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Thermal transport beyond the Ioffe-Regel limit, and resonances in heat hydrodynamics

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Recently, it has been shown that the two established heat conduction mechanisms—namely the propagation of atomic vibrational waves in anharmonic crystals elucidated by Peierls [1] and the couplings between atomic vibrational modes in harmonic glasses envisioned by Allen and Feldman [2]—naturally emerge as limiting cases of a unified theory, derived from the Wigner formulation of quantum mechanics and describing on an equal footing solids ranging from crystals to glasses [3].

Here, we rely on this unified theoretical framework to investigate what happens when atomic vibrational waves reach the Ioffe-Regel limit (i.e. their mean free paths become shorter than the interatomic spacing), showing that they can still contribute to heat transport due to their wave-like capability to interfere and tunnel. Then, we focus on signatures of the “hydrodynamic” regime of thermal transport, where heat conduction becomes fluid-like and Fourier’s diffusive equation fails. We show that the recent observation of temperature waves in this regime [4] can be explained using the “viscous heat equations” [5], thus we propose a strategy that uses resonance to amplify these temperature waves.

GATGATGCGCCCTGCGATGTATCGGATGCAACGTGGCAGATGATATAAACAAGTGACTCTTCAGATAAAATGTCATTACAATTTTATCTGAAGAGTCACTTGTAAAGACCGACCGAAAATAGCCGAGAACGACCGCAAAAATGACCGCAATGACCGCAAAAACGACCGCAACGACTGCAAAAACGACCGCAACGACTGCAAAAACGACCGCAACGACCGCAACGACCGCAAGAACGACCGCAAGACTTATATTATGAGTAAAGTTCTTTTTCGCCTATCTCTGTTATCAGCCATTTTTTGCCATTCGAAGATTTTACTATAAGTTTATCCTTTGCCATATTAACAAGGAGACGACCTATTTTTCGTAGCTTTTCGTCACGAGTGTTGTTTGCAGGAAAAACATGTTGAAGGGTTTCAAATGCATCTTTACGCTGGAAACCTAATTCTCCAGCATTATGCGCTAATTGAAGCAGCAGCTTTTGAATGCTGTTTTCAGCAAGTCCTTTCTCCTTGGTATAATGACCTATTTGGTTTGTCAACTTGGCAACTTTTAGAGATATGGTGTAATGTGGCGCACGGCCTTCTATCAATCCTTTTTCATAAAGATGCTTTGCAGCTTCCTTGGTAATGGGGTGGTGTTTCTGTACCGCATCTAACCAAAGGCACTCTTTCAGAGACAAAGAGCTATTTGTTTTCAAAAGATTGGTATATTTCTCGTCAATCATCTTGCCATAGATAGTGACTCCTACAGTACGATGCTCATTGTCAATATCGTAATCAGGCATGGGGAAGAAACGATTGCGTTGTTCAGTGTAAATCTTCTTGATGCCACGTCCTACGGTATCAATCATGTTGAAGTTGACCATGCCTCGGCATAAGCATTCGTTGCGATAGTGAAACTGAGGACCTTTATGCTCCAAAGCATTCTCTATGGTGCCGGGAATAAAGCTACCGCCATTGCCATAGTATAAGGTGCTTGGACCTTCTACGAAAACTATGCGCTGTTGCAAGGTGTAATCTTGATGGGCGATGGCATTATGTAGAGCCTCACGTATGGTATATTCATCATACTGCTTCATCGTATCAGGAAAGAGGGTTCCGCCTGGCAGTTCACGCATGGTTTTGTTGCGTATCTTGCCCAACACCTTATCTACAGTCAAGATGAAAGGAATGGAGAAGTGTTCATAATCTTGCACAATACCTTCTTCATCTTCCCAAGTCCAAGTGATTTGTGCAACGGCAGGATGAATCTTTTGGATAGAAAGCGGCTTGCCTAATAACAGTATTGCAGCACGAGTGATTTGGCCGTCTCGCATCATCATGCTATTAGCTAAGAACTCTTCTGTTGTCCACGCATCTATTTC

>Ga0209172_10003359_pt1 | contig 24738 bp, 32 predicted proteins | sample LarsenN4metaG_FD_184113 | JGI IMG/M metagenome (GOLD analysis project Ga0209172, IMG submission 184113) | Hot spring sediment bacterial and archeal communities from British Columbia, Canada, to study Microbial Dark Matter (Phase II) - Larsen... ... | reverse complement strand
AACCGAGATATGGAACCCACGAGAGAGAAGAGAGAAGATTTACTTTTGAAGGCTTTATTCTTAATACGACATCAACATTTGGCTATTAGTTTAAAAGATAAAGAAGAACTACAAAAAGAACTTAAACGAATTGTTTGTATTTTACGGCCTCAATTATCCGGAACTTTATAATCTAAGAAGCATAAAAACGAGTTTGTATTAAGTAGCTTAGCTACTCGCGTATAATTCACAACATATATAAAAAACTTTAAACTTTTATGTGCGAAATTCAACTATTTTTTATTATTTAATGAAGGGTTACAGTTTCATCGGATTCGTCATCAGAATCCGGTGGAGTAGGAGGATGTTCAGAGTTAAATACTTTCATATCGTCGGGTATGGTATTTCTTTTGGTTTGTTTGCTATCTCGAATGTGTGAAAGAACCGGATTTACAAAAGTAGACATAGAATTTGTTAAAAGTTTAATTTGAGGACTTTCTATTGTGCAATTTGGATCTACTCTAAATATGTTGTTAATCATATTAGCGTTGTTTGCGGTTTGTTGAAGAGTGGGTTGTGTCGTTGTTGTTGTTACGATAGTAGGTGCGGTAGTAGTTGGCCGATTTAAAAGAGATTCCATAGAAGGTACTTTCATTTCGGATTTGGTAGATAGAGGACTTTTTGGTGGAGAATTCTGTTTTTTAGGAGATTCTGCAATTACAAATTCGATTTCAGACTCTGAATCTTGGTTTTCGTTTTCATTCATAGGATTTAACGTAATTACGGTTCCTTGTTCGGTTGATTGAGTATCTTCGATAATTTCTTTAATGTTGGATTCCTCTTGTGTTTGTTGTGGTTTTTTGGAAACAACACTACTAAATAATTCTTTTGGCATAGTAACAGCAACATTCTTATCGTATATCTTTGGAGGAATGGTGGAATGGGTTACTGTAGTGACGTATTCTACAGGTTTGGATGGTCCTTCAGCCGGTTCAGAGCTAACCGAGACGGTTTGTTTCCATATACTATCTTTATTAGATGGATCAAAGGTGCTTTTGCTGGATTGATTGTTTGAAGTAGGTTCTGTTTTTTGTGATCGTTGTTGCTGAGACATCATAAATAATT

[1] R. Peierls, Ann. Phys. 395, 1055–1101 (1929)

[2] P. B. Allen and J. L. Feldman, Physical Review Letters 62, 645–648 (1989)

[3] M. Simoncelli, N. Marzari, and F. Mauri, Nature Physics, 15, 809 (2019).

[4] J. Jeong, X. Li, S. Lee, L. Shi, and Y. Wang, Physical Review Letters 127, 085901 (2021)

[5] M. Simoncelli, N. Marzari, and A. Cepellotti, Physical Review X 10 , 011019 (2020).

This talk is part of the Lennard-Jones Centre series.

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